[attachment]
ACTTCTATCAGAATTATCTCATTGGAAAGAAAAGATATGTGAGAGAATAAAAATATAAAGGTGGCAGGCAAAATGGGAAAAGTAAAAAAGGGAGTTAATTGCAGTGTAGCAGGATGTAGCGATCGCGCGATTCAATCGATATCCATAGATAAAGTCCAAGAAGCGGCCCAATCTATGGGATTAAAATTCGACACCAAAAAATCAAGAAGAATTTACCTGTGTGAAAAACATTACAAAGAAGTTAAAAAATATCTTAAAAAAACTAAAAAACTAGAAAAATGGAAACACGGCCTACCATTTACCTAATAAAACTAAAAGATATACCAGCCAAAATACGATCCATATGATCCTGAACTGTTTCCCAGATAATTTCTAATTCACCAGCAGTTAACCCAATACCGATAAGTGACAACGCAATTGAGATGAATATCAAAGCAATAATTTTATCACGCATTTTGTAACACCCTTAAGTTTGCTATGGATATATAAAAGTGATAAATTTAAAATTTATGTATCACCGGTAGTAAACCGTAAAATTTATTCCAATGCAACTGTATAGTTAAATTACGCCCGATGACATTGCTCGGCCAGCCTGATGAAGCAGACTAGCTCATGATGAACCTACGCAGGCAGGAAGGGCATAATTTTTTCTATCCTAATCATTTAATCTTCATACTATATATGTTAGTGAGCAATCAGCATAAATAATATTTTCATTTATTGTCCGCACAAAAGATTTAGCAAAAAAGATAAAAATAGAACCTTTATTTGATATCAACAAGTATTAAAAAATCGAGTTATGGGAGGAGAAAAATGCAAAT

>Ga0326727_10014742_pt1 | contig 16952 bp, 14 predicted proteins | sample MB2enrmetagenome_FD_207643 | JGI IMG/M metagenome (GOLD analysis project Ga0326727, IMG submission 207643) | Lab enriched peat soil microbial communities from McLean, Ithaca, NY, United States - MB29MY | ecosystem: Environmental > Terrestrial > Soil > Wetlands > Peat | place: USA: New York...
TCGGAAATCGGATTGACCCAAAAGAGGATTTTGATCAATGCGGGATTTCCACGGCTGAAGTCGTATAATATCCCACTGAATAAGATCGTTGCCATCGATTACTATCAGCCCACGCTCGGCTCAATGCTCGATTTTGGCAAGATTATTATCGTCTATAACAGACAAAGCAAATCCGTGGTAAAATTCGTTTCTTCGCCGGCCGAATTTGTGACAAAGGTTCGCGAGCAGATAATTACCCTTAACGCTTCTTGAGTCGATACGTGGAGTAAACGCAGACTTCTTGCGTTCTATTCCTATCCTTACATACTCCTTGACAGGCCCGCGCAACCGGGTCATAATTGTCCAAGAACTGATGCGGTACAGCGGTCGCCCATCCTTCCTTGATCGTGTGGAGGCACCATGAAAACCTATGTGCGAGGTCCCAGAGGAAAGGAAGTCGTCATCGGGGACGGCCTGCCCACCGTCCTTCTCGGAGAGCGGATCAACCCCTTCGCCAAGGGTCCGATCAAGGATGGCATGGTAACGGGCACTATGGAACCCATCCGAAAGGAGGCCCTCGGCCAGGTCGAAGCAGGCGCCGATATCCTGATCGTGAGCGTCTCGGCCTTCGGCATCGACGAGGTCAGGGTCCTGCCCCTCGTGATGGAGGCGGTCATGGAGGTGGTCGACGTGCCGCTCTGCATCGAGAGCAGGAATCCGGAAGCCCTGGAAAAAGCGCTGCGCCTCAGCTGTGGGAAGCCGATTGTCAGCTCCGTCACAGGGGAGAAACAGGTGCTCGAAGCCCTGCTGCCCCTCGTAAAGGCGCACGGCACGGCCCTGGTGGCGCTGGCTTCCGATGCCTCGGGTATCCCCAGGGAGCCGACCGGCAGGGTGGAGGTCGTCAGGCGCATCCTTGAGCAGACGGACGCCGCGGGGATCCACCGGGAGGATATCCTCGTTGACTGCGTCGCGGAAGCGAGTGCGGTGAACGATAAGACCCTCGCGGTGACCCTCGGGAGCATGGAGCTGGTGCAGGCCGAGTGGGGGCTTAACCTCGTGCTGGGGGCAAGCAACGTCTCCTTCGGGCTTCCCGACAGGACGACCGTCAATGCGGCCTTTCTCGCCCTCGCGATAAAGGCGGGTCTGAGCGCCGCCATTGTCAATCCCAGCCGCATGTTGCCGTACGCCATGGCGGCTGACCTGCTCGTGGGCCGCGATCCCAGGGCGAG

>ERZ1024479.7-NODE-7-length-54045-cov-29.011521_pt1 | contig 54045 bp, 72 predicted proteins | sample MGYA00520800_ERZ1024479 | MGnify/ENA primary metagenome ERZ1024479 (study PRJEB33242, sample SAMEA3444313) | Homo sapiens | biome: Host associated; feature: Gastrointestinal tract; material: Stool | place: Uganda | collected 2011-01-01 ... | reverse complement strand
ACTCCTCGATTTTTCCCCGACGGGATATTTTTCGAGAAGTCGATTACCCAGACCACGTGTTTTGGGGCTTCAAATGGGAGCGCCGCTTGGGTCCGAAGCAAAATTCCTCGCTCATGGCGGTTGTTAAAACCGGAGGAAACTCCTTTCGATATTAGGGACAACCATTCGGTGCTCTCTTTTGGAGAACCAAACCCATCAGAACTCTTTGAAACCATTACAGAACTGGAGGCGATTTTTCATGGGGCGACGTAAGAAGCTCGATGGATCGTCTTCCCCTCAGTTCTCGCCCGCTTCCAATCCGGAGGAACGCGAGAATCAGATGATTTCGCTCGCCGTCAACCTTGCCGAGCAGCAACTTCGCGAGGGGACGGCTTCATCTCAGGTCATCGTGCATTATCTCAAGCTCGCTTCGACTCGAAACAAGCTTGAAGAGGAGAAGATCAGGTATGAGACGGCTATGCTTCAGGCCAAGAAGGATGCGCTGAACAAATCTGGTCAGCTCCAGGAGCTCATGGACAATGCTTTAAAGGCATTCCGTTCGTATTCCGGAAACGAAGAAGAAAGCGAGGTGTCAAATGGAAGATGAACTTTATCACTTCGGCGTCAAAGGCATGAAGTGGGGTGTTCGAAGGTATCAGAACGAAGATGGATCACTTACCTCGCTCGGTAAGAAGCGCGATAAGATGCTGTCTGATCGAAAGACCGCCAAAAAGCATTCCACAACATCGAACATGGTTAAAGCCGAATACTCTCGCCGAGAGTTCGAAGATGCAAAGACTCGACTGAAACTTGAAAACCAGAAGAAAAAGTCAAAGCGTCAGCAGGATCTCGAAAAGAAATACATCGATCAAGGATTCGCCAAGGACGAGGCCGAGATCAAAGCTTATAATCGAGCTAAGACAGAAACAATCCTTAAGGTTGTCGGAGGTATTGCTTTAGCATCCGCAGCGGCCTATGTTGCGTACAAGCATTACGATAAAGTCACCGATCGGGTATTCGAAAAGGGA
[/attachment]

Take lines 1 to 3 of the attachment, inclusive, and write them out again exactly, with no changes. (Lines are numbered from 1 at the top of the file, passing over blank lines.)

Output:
ACTTCTATCAGAATTATCTCATTGGAAAGAAAAGATATGTGAGAGAATAAAAATATAAAGGTGGCAGGCAAAATGGGAAAAGTAAAAAAGGGAGTTAATTGCAGTGTAGCAGGATGTAGCGATCGCGCGATTCAATCGATATCCATAGATAAAGTCCAAGAAGCGGCCCAATCTATGGGATTAAAATTCGACACCAAAAAATCAAGAAGAATTTACCTGTGTGAAAAACATTACAAAGAAGTTAAAAAATATCTTAAAAAAACTAAAAAACTAGAAAAATGGAAACACGGCCTACCATTTACCTAATAAAACTAAAAGATATACCAGCCAAAATACGATCCATATGATCCTGAACTGTTTCCCAGATAATTTCTAATTCACCAGCAGTTAACCCAATACCGATAAGTGACAACGCAATTGAGATGAATATCAAAGCAATAATTTTATCACGCATTTTGTAACACCCTTAAGTTTGCTATGGATATATAAAAGTGATAAATTTAAAATTTATGTATCACCGGTAGTAAACCGTAAAATTTATTCCAATGCAACTGTATAGTTAAATTACGCCCGATGACATTGCTCGGCCAGCCTGATGAAGCAGACTAGCTCATGATGAACCTACGCAGGCAGGAAGGGCATAATTTTTTCTATCCTAATCATTTAATCTTCATACTATATATGTTAGTGAGCAATCAGCATAAATAATATTTTCATTTATTGTCCGCACAAAAGATTTAGCAAAAAAGATAAAAATAGAACCTTTATTTGATATCAACAAGTATTAAAAAATCGAGTTATGGGAGGAGAAAAATGCAAAT

>Ga0326727_10014742_pt1 | contig 16952 bp, 14 predicted proteins | sample MB2enrmetagenome_FD_207643 | JGI IMG/M metagenome (GOLD analysis project Ga0326727, IMG submission 207643) | Lab enriched peat soil microbial communities from McLean, Ithaca, NY, United States - MB29MY | ecosystem: Environmental > Terrestrial > Soil > Wetlands > Peat | place: USA: New York...
TCGGAAATCGGATTGACCCAAAAGAGGATTTTGATCAATGCGGGATTTCCACGGCTGAAGTCGTATAATATCCCACTGAATAAGATCGTTGCCATCGATTACTATCAGCCCACGCTCGGCTCAATGCTCGATTTTGGCAAGATTATTATCGTCTATAACAGACAAAGCAAATCCGTGGTAAAATTCGTTTCTTCGCCGGCCGAATTTGTGACAAAGGTTCGCGAGCAGATAATTACCCTTAACGCTTCTTGAGTCGATACGTGGAGTAAACGCAGACTTCTTGCGTTCTATTCCTATCCTTACATACTCCTTGACAGGCCCGCGCAACCGGGTCATAATTGTCCAAGAACTGATGCGGTACAGCGGTCGCCCATCCTTCCTTGATCGTGTGGAGGCACCATGAAAACCTATGTGCGAGGTCCCAGAGGAAAGGAAGTCGTCATCGGGGACGGCCTGCCCACCGTCCTTCTCGGAGAGCGGATCAACCCCTTCGCCAAGGGTCCGATCAAGGATGGCATGGTAACGGGCACTATGGAACCCATCCGAAAGGAGGCCCTCGGCCAGGTCGAAGCAGGCGCCGATATCCTGATCGTGAGCGTCTCGGCCTTCGGCATCGACGAGGTCAGGGTCCTGCCCCTCGTGATGGAGGCGGTCATGGAGGTGGTCGACGTGCCGCTCTGCATCGAGAGCAGGAATCCGGAAGCCCTGGAAAAAGCGCTGCGCCTCAGCTGTGGGAAGCCGATTGTCAGCTCCGTCACAGGGGAGAAACAGGTGCTCGAAGCCCTGCTGCCCCTCGTAAAGGCGCACGGCACGGCCCTGGTGGCGCTGGCTTCCGATGCCTCGGGTATCCCCAGGGAGCCGACCGGCAGGGTGGAGGTCGTCAGGCGCATCCTTGAGCAGACGGACGCCGCGGGGATCCACCGGGAGGATATCCTCGTTGACTGCGTCGCGGAAGCGAGTGCGGTGAACGATAAGACCCTCGCGGTGACCCTCGGGAGCATGGAGCTGGTGCAGGCCGAGTGGGGGCTTAACCTCGTGCTGGGGGCAAGCAACGTCTCCTTCGGGCTTCCCGACAGGACGACCGTCAATGCGGCCTTTCTCGCCCTCGCGATAAAGGCGGGTCTGAGCGCCGCCATTGTCAATCCCAGCCGCATGTTGCCGTACGCCATGGCGGCTGACCTGCTCGTGGGCCGCGATCCCAGGGCGAG